Posttraumatic Stress, Anxiety, and Depression Symptoms Among Children After Hurricane Katrina: A Latent Profile Analysis

This study utilized latent profile analysis to identify typologies of distress [i.e., patterns of posttraumatic stress (PTS), anxiety, and depression symptoms] among children exposed to Hurricane Katrina. Outcomes and risk factors for these pattern groups were examined. Participants were children (n = 353; ages 8–15 years) affected by Hurricane Katrina. Children were assessed at 3–7 months (Time 1) and 14–17 months (Time 2) post-Katrina. Results identified three pattern groups (No Disturbance, PTS Only, and Mixed Internalizing) at Time 1. Children in the No Disturbance group reported the lowest levels of internal distress, while the Mixed Internalizing group reported the highest levels of internal distress at Time 2. The Mixed Internalizing and the PTS Only groups reported greater school problems than the No Disturbance group at Time 2. Perceived life threat and community violence exposure were risk factors associated with higher likelihood of falling in the PTS Only and Mixed Internalizing groups, compared to the No Disturbance group. Immediate loss and disruption was also a risk factor associated with a higher likelihood of falling in the PTS Only group, compared to the No Disturbance group. Finally, social support from parents or a classmate/friend was a significant protective factor associated with a lower likelihood of falling into a symptomatic pattern group.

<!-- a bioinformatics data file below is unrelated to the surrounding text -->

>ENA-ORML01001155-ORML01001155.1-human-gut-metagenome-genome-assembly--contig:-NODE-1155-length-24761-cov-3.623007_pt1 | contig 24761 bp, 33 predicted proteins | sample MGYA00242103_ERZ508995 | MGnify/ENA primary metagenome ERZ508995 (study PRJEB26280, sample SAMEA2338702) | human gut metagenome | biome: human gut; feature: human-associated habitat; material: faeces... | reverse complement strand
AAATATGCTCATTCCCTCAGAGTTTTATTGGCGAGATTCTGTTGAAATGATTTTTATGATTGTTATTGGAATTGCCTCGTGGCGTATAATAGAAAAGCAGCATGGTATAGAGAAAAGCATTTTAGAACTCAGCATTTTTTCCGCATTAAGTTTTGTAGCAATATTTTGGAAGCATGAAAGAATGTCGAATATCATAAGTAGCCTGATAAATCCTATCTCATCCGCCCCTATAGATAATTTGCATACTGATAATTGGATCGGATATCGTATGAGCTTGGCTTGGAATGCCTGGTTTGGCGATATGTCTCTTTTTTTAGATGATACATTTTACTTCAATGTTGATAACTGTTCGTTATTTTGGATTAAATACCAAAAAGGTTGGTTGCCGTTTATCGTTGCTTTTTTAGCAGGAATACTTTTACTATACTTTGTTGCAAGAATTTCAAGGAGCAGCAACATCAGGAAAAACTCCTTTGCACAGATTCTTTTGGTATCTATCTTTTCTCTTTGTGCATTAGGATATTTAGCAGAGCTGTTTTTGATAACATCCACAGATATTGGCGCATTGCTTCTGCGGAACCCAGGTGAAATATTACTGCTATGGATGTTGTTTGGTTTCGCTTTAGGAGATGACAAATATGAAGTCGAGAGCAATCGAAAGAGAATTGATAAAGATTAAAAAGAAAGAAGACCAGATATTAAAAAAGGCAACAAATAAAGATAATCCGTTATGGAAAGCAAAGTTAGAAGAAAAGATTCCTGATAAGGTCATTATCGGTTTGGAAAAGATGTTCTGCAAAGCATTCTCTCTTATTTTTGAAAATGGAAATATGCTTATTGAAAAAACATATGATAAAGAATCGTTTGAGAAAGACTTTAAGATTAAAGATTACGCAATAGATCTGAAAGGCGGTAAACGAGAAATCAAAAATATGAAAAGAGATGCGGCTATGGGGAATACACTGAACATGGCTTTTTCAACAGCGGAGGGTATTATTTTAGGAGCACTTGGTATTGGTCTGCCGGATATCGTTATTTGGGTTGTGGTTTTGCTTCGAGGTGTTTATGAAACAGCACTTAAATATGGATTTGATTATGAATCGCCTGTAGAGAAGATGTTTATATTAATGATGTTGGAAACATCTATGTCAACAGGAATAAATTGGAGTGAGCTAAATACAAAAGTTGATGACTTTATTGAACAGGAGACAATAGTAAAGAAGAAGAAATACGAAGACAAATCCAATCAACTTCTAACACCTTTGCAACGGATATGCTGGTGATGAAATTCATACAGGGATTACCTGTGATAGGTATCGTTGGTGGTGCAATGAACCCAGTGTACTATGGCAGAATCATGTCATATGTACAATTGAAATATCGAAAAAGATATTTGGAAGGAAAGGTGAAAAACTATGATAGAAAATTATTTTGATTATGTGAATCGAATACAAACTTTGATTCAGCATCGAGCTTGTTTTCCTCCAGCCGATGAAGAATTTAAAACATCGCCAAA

Betty S. Lai, Mary Lou Kelley, Katherine M. Harrison, Julia E. Thompson, Shannon Self-Brown | 2015
In: Journal of child and family studies, ISSN 1573-2843 | 24 | 5 | 1262-1270